From the Green Notebook

Lead with the best version of yourself.

Leading Up: How to Manage a Toxic Boss

Leading Up: How to Manage a Toxic Boss

by Andrew Milburn

Every year across all services, a number of commanding officers are relieved of their duties due to a “loss of trust and confidence” — that singularly cryptic and unhelpful phrase. I can’t help thinking that at least some of these officers might have been saved if their subordinates had learned the responsibility to lead up, as effectively as they have learned to lead down. The more senior an officer gets in rank, and the closer he comes to the nexus between policy and strategy, the weightier that responsibility becomes. 

Many, maybe most, of us who have served in uniform have found ourselves working for a poor leader.  And yet, our professional education offers little guidance to deal with the burden of toxic leadership by mitigating its effect upon subordinates and organization.

The Importance of Professional Relationships

The Importance of Professional Relationships

by Brennan Randel

Taking command of a company can oftentimes feel bittersweet. There is so much to be excited about, yet equally so much to be apprehensive about. Beyond the immense responsibility that elicits this range of emotions, there is the fundamental anxiety of company command: future success and career advancement is highly dependent on an officer’s success as a commander.

Revisiting the Tape Test

Revisiting the Tape Test

by Summer Lancette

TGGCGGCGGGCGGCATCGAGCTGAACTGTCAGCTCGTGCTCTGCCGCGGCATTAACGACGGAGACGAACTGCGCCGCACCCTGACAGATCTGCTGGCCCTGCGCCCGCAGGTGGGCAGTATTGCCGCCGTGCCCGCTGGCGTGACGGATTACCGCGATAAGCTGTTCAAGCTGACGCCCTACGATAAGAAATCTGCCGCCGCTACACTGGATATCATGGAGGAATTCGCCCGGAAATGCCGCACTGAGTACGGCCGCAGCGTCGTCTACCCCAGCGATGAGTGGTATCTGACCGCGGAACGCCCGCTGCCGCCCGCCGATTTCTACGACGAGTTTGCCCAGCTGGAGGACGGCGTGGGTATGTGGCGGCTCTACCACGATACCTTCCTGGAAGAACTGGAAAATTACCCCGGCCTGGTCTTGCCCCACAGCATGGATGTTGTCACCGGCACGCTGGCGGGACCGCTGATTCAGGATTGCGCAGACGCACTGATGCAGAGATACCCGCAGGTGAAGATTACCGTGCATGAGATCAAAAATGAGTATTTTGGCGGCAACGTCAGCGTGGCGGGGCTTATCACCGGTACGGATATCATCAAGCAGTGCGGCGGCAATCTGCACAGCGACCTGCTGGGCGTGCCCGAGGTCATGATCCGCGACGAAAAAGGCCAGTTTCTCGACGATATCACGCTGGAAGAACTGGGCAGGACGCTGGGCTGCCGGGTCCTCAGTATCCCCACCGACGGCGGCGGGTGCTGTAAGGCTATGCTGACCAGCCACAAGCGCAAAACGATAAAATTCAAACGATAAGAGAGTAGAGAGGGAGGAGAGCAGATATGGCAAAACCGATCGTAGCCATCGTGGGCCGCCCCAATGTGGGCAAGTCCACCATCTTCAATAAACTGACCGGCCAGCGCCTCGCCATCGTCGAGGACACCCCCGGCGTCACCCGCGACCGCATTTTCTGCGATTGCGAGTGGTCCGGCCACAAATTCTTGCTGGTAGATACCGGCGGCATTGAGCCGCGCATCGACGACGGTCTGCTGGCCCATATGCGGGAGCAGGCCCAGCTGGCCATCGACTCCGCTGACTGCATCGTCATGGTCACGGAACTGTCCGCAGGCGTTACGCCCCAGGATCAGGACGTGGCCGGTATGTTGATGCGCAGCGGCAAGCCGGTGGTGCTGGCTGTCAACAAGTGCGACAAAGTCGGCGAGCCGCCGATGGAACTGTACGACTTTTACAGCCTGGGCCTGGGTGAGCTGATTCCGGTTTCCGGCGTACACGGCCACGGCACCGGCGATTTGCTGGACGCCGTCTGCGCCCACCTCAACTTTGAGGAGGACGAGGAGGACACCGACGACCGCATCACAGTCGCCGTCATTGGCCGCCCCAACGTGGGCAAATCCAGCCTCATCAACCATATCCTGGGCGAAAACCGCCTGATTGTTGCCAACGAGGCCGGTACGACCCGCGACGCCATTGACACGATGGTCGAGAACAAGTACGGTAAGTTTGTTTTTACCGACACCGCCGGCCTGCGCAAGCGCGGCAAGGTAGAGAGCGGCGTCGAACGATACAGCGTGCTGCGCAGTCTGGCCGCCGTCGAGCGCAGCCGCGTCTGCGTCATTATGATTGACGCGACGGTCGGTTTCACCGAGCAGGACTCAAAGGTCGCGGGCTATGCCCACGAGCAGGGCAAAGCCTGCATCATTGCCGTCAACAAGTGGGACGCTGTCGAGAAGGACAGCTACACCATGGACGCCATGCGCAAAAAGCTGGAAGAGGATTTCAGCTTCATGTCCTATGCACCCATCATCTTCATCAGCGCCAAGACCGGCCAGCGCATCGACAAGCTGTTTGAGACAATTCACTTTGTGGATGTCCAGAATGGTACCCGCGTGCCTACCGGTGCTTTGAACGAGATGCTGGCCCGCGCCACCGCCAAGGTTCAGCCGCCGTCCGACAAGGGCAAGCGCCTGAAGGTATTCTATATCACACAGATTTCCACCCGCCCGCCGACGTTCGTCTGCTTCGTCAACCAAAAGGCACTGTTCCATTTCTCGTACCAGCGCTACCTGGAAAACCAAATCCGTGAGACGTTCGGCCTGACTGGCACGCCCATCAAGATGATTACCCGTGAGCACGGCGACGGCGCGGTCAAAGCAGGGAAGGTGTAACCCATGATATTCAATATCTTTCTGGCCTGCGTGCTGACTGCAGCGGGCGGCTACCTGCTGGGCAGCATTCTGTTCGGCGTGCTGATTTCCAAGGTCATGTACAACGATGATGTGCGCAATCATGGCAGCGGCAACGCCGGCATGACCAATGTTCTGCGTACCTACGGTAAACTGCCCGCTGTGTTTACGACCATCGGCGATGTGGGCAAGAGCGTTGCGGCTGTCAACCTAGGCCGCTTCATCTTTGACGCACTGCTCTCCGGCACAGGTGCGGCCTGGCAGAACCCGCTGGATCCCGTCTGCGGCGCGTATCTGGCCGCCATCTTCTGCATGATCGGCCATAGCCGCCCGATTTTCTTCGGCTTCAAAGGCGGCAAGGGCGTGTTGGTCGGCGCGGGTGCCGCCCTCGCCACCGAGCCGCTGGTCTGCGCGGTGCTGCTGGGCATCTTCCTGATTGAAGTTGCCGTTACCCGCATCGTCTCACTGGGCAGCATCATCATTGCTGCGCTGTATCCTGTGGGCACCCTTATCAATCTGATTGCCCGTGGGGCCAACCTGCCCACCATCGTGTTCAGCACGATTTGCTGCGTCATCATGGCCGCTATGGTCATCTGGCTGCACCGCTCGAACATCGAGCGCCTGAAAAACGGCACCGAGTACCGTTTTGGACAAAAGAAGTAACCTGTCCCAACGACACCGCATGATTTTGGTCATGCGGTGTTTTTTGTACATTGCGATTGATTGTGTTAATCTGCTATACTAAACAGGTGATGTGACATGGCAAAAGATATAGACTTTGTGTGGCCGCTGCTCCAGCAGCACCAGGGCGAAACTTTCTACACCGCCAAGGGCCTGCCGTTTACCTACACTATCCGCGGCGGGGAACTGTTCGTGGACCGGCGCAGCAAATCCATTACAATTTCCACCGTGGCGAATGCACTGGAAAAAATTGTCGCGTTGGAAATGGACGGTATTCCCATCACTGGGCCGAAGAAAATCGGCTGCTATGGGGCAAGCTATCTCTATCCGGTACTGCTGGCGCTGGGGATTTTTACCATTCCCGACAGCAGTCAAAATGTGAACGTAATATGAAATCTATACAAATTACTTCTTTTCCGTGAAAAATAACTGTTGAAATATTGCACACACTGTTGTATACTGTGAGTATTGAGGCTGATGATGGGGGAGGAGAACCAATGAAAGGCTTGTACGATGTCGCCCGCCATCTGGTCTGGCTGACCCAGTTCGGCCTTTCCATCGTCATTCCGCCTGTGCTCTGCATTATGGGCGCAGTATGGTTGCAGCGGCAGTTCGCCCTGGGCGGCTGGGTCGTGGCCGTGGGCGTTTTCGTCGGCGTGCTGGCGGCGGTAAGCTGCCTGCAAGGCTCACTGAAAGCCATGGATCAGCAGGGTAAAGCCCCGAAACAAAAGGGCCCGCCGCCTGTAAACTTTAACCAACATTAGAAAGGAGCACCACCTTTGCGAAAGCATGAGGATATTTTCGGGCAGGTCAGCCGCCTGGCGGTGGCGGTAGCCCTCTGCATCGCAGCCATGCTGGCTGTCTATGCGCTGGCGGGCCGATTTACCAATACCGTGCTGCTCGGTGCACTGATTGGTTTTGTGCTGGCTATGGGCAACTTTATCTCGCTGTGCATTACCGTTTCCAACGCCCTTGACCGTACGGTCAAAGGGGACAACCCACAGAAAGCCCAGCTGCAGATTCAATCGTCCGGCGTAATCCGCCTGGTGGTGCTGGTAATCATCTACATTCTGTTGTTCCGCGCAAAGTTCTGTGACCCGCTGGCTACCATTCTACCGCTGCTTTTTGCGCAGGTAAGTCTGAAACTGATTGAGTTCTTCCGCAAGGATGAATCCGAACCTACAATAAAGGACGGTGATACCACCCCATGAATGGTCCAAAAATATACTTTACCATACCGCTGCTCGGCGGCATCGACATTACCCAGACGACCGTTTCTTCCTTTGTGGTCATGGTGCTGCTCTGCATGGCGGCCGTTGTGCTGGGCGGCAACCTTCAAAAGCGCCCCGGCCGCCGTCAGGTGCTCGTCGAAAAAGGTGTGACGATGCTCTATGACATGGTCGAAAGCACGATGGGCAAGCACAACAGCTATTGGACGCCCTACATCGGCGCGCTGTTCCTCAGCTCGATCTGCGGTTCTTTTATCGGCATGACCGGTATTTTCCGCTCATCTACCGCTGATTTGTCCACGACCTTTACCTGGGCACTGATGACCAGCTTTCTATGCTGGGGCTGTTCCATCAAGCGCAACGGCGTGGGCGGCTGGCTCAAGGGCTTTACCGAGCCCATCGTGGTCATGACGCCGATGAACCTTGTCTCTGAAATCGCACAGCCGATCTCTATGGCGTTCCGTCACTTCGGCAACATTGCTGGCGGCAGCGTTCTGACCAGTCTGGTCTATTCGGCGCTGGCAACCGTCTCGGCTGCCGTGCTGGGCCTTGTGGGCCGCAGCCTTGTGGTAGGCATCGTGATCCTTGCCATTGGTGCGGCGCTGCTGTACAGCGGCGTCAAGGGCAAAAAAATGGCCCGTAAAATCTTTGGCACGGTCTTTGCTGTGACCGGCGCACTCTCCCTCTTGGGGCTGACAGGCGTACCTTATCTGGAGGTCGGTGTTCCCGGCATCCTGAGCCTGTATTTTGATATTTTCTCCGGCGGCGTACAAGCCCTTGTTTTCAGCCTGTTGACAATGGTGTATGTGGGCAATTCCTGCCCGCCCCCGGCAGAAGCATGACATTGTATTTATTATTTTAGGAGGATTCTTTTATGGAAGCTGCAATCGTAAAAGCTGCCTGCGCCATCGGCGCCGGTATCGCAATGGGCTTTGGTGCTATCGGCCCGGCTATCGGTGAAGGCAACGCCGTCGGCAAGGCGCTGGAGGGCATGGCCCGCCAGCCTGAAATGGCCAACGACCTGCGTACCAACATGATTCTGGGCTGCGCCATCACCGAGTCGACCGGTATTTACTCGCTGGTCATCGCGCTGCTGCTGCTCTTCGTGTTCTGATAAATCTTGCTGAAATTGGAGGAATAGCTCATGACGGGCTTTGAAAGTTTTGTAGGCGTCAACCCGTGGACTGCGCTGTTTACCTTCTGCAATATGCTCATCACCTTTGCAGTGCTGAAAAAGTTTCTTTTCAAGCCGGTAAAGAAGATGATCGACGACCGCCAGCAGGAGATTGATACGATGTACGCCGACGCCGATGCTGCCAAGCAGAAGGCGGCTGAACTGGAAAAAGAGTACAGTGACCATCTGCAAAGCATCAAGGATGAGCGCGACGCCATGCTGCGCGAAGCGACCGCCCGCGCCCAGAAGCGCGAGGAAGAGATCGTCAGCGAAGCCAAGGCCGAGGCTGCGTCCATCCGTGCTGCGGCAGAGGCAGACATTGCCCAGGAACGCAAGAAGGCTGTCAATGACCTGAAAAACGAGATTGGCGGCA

It’s no secret that the Army has a long lasting foundation of standards and regulations. These regulations are in place to ensure Soldiers are physically in shape, but also ensure they are presentable as members of the armed forces. In the United States Army, one method by which these standards are upheld are physical fitness and body composition tests, but at what expense? 

Simply stated, the DoD’s tape test to measure service members body fat composition no longer reflects what we are demanding of our Soldiers’ bodies. 

An Uncomfortable Conversation

An Uncomfortable Conversation

by Thomas Krasnican

If the military wants to retain the trust and confidence of the American people, its leaders – from the most junior to the most senior – will have to do something that might feel a little bit uncomfortable.

If we want to uphold the civil-military norms that have allowed the United States to build a powerful, professional military while maintaining a healthy democracy, our leaders must start thinking, learning, and talking about politics.